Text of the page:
MacBeth (and a look at the weekend ahead)

Justin Kurzel’s MacBeth is probably the most powerful cinematic adaptation of the bard I’ve ever seen.

I feel like I should couch that kind of hyperbole in a small disclaimer: I’ve never been a huge fan of the way Shakespeare manifests on screen. I tend to prefer the loose adaptations—the comedies, such as Joss Whedon’s domestic take on Much Ado About Nothing, or 10 Things I Hate About You, spun from Taming Of The Shrew. I was a big fan of Peter Greenaway’s Prospero’s Books, his version of The Tempest, when I first saw it, though I’ve struggled with its visual overload when I’ve revisited the film more recently.

But Kurzel’s vision is both moody and apocalyptic, which really suits the material, as do the locations, costumes, and casting. Michael Fassbender delivers a compelling and tortured MacBeth, an interesting counterpoint to his Steve Jobs, with both characters wrestling with the weight of a unique power and a special kind of guilt.

 
Michael Fassbender as MacBeth

Michael Fassbender as MacBeth

 

One of the audience members at the early screening on Friday remarked on Lady MacBeth, as played by Marion Cotillard: her character in this isn’t driven so much by madness or ambition, but rather grief, following the death of her child in the early scenes. It’s an interesting take. When her murderous machinations help her deeply troubled husband become king, she’s satisfied with this outcome, for a short while at least. The waves of her husband’s madness eventually splash over onto her, leading to her departure from the stage.

Another remark was about the importance of the colour orange in the film. Kurzel takes orange and red as an accent in the darkness of early scenes, and slowly, inexorably, grows it to a final sequence that feels like it takes place in hell, where the air itself is aflame. The visual mastery here is what really impresses, a combination of quiet, still scenes, slo-mo, and deft editing, with a building of intensity, of sound and fury, signifying much.

 
Sound and fury abound in this adaptation.

Sound and fury abound in this adaptation.

 

That said, another audience member admitted he was completely at a loss to understand the rhythms of the Shakespearean dialogue. It’s really something you need to tune your ear to.

Our first screening of MacBeth sold out—a big thrill for us, thank you!—and we had a solid turnout for the 9:30pm screening, too. We’re overwhelmed by the audience enthusiasm for the films we’ve been programming.

As I write this in the hours before this year’s Academy Award ceremony, I want to mention that we have two more Oscar-nominated feature films showing at Carbon Arc next weekend.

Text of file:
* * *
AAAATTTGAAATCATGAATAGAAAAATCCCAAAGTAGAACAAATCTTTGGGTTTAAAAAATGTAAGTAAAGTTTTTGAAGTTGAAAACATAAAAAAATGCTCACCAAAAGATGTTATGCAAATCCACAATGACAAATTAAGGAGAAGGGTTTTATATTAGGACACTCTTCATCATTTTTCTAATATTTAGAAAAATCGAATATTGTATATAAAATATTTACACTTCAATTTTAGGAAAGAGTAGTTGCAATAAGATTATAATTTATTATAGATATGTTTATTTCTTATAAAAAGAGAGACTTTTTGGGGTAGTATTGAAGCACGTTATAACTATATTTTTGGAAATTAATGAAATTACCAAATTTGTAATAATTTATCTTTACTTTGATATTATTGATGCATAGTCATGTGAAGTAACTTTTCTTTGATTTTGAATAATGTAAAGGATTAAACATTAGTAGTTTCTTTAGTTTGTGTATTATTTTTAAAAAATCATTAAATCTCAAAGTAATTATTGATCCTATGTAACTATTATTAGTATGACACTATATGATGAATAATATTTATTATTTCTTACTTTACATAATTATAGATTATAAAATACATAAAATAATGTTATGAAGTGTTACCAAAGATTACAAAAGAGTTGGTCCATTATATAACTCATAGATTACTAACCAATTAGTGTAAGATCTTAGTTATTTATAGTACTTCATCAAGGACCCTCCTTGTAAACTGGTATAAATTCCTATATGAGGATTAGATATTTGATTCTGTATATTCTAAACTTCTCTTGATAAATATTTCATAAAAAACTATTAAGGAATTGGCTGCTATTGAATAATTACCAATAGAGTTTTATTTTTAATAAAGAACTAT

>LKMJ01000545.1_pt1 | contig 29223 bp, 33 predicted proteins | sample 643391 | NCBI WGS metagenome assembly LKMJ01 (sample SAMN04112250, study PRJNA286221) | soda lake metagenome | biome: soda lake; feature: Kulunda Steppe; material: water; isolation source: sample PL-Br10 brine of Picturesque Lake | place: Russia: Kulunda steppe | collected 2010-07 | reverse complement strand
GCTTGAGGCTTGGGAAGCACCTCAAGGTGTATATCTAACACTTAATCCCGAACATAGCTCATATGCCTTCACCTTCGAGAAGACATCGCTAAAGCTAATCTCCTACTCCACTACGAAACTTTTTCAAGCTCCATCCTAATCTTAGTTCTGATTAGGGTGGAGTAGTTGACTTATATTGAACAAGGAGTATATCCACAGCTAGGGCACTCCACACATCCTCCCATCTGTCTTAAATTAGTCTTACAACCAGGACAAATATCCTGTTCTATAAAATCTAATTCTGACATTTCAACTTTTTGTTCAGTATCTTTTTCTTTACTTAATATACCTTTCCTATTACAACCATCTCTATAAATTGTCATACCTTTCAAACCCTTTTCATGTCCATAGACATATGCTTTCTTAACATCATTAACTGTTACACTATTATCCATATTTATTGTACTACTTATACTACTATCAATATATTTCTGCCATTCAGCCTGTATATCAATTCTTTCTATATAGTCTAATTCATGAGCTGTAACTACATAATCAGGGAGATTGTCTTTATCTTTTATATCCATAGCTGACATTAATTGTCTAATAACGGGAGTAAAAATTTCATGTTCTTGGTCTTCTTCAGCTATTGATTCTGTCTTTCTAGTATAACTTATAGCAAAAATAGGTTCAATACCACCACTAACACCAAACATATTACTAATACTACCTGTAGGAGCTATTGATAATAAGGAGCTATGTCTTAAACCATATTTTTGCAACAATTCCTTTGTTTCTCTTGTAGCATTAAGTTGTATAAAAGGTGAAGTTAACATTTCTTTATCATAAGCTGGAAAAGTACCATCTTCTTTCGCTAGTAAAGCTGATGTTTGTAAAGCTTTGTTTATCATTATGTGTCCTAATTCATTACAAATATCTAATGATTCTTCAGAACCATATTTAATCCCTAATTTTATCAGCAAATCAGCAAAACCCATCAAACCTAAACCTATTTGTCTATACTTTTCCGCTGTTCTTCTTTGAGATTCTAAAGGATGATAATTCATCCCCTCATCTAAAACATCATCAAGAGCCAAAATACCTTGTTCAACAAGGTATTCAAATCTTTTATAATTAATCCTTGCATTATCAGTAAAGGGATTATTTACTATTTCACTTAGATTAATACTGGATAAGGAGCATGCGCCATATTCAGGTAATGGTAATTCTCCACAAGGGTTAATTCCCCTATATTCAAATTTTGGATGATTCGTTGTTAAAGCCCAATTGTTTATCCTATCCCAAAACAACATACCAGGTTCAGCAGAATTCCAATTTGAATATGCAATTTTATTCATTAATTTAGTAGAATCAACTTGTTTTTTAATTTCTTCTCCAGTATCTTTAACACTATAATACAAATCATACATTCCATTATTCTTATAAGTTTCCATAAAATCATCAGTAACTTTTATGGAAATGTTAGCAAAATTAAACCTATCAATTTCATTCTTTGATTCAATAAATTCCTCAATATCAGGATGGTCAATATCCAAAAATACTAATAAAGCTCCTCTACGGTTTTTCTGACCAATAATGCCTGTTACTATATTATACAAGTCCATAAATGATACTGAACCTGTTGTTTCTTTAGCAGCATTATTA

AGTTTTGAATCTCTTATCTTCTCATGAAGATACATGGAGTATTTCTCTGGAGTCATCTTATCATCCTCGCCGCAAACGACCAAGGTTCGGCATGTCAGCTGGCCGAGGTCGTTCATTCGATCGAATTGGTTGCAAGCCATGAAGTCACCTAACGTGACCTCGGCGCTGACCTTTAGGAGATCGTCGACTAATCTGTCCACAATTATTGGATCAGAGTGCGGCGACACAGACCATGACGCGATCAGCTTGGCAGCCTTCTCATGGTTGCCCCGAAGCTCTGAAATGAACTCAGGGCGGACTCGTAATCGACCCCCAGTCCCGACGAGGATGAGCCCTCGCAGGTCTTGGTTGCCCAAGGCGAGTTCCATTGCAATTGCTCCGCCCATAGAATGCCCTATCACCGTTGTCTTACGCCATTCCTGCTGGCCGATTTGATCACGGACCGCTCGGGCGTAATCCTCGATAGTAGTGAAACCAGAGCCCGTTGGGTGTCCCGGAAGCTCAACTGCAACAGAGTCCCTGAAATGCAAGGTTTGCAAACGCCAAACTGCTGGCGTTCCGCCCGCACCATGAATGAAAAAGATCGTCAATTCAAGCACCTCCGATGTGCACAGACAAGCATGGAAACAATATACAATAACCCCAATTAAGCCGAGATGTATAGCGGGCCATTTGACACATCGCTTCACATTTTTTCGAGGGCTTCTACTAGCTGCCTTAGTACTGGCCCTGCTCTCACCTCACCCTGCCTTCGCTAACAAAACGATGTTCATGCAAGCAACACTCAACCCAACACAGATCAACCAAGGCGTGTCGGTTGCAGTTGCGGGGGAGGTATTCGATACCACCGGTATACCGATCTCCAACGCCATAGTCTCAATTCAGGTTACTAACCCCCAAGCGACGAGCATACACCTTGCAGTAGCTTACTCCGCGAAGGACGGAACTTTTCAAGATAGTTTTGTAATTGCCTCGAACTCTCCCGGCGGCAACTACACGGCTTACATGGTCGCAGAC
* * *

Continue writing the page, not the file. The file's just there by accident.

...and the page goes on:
Mustang, the Best Foreign Language entry from France (though the film is in Turkish), screens at 7pm and 9pm Friday, March 4. Given that every 7pm screening this season has sold out, we recommend you purchase your tickets in advance through PayPal or credit card.

 
 

We also have screenings and events on Saturday, March 5. We’re showing the Oscar-nominated film, Theeb, from Jordan, at 7pm.

At 9pm, we’ll be screening the Atlantic Film Festival award-winning documentary Strange & Familiar: The Architecture of Fogo Island, which will be followed by a reception celebrating the launch of Darrell Varga’s new book, Shooting From The East: Filmmaking On The Canadian Atlantic. It’s published by McGill-Queens University Press.

I’ve just begun to read the book, and I’m enjoying the comprehensive look at the history of regional film. His well-researched perspective on local filmmaking throws light (and some shade) on the complexities of Canada’s national cinema—how it’s been considered, critiqued, and funded. Varga’s an associate professor and Canada Research Chair in Contemporary Film and Media Studies at NSCAD who has written on the work of documentarian John Walker. He’s a one-man authority on what’s happened here, and I think anyone who has an interest in how we got where we are as a filmmaking and film-loving community will find the book accessible and informative.

Hope to see you there. After the screenings this Saturday, Carbon Arc takes a brief hiatus while the museum holds spring break events in the cinema space, but we’ll be back on March 25 with a hilarious-looking French feature called The Brand New Testament. And we’ll have announcements of features we’ll be showing in the second half of the winter season through April.

One more thing: You may remember when I started this blog I promised I’d share my process of writing a short film screenplay. I’ll have a report on that soon. Thanks for checking in!